Sometimes it’s lost, but over time, the more valuable bits get replicated and improved on and taught. This is what learning is about. This is what education is about. This is why people teach each other. This is what language is for in part, right? This is why parents teach their kids and mentors teach their – what do you call the opposite of a mentor? The protégés. You take a job, you learn something from the job, and then you move on. You go to a higher job, and this is what emulation is about on the market.
This is what competition is. When one person is making a product that serves a consumer, other people see that he’s successful, and they might emulate him. They might start making the same type of horseshoes he’s making, or maybe they’ll improve on his horseshoes. In this way, the consumer is always benefited. There’s always a ceaseless striving for improving processes, satisfying the customer, etc.
Competition and emulation in learning and the transmission of knowledge and the general use of the general body of human knowledge are actually good things. They’re not bad things. And one way to see this is to consider what the function of the market is with respect to scarce resources. So the market is sort of the interaction of humans dealing with scarcity of things. But the market with the division of labor in an advanced economy where there’s money, where there’s capitalism, where there’s industry, or where there’s division and specialization of labor, where there’s a lot of people, life spans increase. Abundance is increased. Scarcity is fought back.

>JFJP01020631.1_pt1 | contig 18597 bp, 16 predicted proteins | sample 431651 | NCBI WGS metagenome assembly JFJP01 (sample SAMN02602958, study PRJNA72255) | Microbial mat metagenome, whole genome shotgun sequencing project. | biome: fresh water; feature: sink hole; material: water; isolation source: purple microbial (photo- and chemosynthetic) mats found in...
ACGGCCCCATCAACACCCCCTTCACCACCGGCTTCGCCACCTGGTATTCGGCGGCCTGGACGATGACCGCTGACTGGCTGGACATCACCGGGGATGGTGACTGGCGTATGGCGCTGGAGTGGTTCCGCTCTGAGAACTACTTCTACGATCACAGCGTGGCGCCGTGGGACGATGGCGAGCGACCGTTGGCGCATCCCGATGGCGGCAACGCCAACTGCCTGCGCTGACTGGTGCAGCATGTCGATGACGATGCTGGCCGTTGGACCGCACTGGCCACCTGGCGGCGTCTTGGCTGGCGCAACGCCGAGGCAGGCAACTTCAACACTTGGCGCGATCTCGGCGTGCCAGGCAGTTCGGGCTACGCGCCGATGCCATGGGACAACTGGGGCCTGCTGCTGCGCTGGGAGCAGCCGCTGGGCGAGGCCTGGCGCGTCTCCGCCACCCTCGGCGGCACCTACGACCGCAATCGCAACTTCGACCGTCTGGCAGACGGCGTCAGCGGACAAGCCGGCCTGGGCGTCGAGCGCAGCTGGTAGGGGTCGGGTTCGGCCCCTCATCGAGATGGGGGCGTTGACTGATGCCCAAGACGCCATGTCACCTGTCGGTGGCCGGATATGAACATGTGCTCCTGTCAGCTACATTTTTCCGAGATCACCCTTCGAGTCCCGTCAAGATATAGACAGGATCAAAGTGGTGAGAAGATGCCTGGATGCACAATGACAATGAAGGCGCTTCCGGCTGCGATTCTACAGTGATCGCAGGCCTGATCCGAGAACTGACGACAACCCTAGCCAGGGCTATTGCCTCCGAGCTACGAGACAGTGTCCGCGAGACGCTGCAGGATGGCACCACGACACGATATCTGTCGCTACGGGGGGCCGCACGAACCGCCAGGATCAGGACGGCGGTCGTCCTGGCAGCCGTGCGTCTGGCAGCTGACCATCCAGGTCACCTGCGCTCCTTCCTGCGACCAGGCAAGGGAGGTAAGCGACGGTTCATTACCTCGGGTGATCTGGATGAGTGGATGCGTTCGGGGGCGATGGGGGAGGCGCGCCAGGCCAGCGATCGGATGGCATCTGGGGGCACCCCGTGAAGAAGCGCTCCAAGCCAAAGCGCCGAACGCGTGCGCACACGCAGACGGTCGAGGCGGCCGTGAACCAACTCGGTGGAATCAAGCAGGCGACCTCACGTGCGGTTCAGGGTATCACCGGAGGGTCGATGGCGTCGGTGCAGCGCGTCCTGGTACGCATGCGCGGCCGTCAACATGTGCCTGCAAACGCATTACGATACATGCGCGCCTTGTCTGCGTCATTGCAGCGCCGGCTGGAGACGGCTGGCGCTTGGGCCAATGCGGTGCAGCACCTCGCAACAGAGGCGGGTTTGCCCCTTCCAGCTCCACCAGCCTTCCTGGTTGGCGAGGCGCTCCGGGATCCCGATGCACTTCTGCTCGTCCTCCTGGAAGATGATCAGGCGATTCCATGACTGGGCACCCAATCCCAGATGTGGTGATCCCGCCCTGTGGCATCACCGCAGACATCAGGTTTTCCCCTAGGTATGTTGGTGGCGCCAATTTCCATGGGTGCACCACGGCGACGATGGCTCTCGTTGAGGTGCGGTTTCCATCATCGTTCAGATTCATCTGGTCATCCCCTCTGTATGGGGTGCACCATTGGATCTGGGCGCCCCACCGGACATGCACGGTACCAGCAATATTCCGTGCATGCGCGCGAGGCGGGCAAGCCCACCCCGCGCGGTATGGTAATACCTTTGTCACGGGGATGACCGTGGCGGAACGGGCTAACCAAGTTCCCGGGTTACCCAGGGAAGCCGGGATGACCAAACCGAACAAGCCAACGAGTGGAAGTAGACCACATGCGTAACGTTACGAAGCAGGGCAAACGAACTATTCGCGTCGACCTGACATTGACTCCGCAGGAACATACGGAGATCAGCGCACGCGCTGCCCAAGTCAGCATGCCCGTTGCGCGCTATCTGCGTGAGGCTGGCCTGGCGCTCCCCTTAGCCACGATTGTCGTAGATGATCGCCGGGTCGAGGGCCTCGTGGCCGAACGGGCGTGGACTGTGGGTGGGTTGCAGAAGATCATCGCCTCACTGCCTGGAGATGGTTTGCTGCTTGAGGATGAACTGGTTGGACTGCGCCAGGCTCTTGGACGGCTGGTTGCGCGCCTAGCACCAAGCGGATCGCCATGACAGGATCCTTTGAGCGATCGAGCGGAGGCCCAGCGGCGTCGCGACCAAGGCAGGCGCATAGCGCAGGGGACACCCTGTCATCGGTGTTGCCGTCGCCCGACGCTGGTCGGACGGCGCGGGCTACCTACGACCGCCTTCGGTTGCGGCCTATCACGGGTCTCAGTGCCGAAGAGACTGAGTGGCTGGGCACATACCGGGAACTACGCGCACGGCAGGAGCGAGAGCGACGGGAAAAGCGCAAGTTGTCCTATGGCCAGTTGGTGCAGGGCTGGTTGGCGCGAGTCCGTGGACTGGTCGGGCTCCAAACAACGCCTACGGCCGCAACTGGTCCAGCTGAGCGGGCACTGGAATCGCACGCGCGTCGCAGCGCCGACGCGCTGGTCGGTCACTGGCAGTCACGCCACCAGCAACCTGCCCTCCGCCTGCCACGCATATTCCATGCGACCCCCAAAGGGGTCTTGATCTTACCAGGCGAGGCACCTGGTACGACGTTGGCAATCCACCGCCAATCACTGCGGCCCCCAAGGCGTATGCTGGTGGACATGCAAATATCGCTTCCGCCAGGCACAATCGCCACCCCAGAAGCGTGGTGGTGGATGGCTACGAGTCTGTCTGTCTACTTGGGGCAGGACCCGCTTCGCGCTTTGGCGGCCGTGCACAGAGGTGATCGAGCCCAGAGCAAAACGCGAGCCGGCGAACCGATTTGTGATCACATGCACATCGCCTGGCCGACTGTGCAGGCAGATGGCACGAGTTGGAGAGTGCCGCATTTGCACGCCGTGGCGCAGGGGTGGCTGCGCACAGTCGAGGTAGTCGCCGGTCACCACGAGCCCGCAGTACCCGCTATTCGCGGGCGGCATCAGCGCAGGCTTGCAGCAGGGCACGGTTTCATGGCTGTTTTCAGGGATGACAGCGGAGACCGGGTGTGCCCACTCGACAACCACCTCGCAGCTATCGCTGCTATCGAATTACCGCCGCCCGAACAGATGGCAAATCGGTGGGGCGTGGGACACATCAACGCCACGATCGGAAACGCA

The entire purpose of the market is to fight scarcity, to overcome scarcity, to make more things even though it’s difficult, to give us plenty and abundance in these scarce means, which are otherwise rare and scarce and non-abundant and rivalrous. And yet we already have this for knowledge. Knowledge is already non-scarce. So the market is trying to overcome the problem of scarcity in the realm of scarce things. And luckily knowledge, which is the second key ingredient to human action, is already non-scarce.